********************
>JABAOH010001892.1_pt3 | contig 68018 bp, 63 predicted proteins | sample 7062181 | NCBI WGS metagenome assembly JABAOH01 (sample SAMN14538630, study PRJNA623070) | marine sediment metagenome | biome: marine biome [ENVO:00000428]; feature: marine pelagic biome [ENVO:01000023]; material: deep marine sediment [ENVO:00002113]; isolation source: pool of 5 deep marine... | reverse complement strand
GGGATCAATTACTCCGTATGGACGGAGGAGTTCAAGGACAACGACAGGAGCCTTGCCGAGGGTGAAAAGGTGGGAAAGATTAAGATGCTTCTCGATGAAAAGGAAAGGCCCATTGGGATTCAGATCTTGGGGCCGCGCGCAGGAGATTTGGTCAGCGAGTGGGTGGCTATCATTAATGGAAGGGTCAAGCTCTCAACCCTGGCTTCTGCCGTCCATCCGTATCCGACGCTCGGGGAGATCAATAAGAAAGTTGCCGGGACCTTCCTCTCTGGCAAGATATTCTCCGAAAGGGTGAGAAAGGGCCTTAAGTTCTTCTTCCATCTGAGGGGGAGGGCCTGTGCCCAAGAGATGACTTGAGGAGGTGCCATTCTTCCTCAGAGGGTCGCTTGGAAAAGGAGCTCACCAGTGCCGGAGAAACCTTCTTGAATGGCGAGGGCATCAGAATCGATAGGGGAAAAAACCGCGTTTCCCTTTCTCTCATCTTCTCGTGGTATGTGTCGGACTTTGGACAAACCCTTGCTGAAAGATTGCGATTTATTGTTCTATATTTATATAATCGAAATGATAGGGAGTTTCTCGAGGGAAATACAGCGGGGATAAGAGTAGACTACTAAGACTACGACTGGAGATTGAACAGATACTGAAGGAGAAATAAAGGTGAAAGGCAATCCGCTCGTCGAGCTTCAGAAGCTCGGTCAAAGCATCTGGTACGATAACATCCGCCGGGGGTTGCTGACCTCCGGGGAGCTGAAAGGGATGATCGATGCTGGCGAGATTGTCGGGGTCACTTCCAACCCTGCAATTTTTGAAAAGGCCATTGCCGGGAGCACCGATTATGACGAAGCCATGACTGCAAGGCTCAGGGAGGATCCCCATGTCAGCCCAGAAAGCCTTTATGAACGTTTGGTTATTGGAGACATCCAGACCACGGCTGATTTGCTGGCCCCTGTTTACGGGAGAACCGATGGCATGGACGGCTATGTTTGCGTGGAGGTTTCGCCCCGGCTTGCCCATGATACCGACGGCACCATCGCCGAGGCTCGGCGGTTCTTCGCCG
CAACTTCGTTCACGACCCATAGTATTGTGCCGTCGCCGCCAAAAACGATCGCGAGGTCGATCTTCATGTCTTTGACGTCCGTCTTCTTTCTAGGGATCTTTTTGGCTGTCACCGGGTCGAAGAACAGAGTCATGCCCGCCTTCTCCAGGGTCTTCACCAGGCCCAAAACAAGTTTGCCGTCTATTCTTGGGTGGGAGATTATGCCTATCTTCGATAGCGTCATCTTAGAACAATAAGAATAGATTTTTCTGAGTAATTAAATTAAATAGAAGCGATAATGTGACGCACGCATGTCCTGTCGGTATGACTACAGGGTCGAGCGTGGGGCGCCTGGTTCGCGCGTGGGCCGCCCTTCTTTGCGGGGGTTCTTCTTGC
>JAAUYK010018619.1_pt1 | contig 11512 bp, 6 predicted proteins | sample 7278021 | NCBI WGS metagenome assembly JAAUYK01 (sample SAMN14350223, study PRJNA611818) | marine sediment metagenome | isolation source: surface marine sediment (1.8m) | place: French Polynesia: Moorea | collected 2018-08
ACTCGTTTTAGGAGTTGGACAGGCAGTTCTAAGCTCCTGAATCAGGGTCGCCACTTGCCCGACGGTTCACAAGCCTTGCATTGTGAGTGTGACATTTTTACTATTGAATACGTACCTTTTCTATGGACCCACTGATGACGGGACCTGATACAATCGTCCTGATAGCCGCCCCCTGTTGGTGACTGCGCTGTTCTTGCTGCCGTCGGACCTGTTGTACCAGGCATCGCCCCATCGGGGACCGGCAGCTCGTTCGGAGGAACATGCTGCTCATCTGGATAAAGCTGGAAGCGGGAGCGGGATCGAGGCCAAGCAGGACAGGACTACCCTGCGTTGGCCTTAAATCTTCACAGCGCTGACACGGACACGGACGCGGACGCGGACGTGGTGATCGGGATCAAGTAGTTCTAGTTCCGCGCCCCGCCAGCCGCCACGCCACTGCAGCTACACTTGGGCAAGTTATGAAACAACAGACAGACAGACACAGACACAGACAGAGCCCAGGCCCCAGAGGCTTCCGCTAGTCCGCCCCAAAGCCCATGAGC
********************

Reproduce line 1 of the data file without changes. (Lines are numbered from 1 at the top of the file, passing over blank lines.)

>JABAOH010001892.1_pt3 | contig 68018 bp, 63 predicted proteins | sample 7062181 | NCBI WGS metagenome assembly JABAOH01 (sample SAMN14538630, study PRJNA623070) | marine sediment metagenome | biome: marine biome [ENVO:00000428]; feature: marine pelagic biome [ENVO:01000023]; material: deep marine sediment [ENVO:00002113]; isolation source: pool of 5 deep marine... | reverse complement strand